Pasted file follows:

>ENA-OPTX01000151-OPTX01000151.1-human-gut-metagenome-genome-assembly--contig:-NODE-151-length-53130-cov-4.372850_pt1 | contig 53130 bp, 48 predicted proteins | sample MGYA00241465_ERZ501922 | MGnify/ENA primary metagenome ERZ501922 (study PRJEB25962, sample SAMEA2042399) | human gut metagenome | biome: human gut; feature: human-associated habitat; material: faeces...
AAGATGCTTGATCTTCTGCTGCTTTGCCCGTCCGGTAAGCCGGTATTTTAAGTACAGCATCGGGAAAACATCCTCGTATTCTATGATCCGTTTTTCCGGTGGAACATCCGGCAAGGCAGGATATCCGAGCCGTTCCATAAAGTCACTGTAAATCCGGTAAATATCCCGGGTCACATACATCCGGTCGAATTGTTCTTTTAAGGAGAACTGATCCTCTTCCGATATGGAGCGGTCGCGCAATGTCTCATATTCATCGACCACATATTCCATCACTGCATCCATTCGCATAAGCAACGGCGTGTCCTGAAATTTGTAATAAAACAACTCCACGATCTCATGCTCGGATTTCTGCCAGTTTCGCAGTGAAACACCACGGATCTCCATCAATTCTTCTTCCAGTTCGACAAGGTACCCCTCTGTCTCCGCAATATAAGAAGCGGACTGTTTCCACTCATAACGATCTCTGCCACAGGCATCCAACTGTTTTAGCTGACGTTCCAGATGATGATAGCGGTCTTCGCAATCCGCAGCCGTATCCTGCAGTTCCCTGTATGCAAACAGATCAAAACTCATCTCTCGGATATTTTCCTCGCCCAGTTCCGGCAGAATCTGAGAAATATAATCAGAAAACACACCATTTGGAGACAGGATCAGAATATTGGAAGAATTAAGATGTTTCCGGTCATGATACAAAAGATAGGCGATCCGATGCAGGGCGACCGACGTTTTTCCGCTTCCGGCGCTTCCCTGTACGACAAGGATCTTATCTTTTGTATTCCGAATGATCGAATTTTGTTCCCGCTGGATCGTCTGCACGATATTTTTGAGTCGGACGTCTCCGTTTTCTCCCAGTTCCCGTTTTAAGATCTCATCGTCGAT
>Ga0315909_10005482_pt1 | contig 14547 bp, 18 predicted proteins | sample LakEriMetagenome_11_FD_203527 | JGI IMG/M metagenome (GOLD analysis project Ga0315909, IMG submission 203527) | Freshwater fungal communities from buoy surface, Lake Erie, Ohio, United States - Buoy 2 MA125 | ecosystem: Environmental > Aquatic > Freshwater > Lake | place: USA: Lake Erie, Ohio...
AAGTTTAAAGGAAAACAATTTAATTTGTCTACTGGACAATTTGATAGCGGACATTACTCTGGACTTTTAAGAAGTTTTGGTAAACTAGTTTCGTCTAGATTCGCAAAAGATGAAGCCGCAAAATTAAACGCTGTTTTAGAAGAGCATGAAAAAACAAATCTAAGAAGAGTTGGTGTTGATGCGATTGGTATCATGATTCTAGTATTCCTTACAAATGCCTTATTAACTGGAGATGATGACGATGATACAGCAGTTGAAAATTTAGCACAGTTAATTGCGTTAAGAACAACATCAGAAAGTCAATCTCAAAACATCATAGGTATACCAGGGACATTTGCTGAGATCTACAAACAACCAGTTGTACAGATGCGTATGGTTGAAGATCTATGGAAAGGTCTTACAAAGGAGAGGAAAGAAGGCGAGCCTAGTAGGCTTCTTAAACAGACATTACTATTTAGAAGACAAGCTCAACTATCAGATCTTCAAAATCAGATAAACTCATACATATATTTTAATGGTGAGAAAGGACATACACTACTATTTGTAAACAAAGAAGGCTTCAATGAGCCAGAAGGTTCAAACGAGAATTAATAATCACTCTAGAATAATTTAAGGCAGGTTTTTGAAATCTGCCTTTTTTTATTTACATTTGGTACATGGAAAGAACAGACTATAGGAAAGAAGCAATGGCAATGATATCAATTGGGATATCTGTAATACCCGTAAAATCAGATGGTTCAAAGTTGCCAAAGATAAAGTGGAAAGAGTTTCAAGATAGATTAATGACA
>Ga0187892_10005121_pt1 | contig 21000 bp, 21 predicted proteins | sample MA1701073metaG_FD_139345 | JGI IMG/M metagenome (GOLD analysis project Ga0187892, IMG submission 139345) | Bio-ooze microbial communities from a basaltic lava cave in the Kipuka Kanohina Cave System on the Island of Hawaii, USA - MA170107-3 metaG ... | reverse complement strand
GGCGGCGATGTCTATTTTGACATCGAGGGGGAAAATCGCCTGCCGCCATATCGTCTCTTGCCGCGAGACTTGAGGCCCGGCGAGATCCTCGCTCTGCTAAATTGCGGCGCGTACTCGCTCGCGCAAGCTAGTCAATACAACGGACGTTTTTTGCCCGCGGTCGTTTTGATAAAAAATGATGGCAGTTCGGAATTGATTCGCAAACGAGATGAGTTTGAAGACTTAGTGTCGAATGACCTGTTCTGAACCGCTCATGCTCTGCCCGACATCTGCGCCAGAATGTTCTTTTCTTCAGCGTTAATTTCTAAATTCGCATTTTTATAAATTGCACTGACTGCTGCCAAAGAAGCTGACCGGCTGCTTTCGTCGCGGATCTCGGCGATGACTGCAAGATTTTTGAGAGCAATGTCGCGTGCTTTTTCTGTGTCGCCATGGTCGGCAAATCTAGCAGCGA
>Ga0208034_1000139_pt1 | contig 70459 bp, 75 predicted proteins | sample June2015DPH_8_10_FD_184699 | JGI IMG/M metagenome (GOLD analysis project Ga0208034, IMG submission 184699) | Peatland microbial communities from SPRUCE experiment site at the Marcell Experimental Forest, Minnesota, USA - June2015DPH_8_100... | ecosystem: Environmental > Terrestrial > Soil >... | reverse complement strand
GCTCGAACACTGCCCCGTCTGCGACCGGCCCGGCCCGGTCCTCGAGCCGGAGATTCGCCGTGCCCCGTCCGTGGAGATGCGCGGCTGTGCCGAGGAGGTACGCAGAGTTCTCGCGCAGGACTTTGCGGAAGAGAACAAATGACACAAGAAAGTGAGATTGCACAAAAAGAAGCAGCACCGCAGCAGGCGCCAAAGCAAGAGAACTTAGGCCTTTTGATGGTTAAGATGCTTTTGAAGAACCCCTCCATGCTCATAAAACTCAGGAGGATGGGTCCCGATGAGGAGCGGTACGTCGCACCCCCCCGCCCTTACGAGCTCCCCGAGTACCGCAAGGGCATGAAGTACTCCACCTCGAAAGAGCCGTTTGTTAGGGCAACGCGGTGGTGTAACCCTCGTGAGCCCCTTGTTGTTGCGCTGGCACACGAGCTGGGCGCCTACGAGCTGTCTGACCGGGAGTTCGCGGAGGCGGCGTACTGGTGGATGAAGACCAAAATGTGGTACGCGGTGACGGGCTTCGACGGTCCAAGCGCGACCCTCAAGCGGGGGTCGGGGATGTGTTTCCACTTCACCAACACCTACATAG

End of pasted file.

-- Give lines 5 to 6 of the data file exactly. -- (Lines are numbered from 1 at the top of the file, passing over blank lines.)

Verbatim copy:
>Ga0187892_10005121_pt1 | contig 21000 bp, 21 predicted proteins | sample MA1701073metaG_FD_139345 | JGI IMG/M metagenome (GOLD analysis project Ga0187892, IMG submission 139345) | Bio-ooze microbial communities from a basaltic lava cave in the Kipuka Kanohina Cave System on the Island of Hawaii, USA - MA170107-3 metaG ... | reverse complement strand
GGCGGCGATGTCTATTTTGACATCGAGGGGGAAAATCGCCTGCCGCCATATCGTCTCTTGCCGCGAGACTTGAGGCCCGGCGAGATCCTCGCTCTGCTAAATTGCGGCGCGTACTCGCTCGCGCAAGCTAGTCAATACAACGGACGTTTTTTGCCCGCGGTCGTTTTGATAAAAAATGATGGCAGTTCGGAATTGATTCGCAAACGAGATGAGTTTGAAGACTTAGTGTCGAATGACCTGTTCTGAACCGCTCATGCTCTGCCCGACATCTGCGCCAGAATGTTCTTTTCTTCAGCGTTAATTTCTAAATTCGCATTTTTATAAATTGCACTGACTGCTGCCAAAGAAGCTGACCGGCTGCTTTCGTCGCGGATCTCGGCGATGACTGCAAGATTTTTGAGAGCAATGTCGCGTGCTTTTTCTGTGTCGCCATGGTCGGCAAATCTAGCAGCGA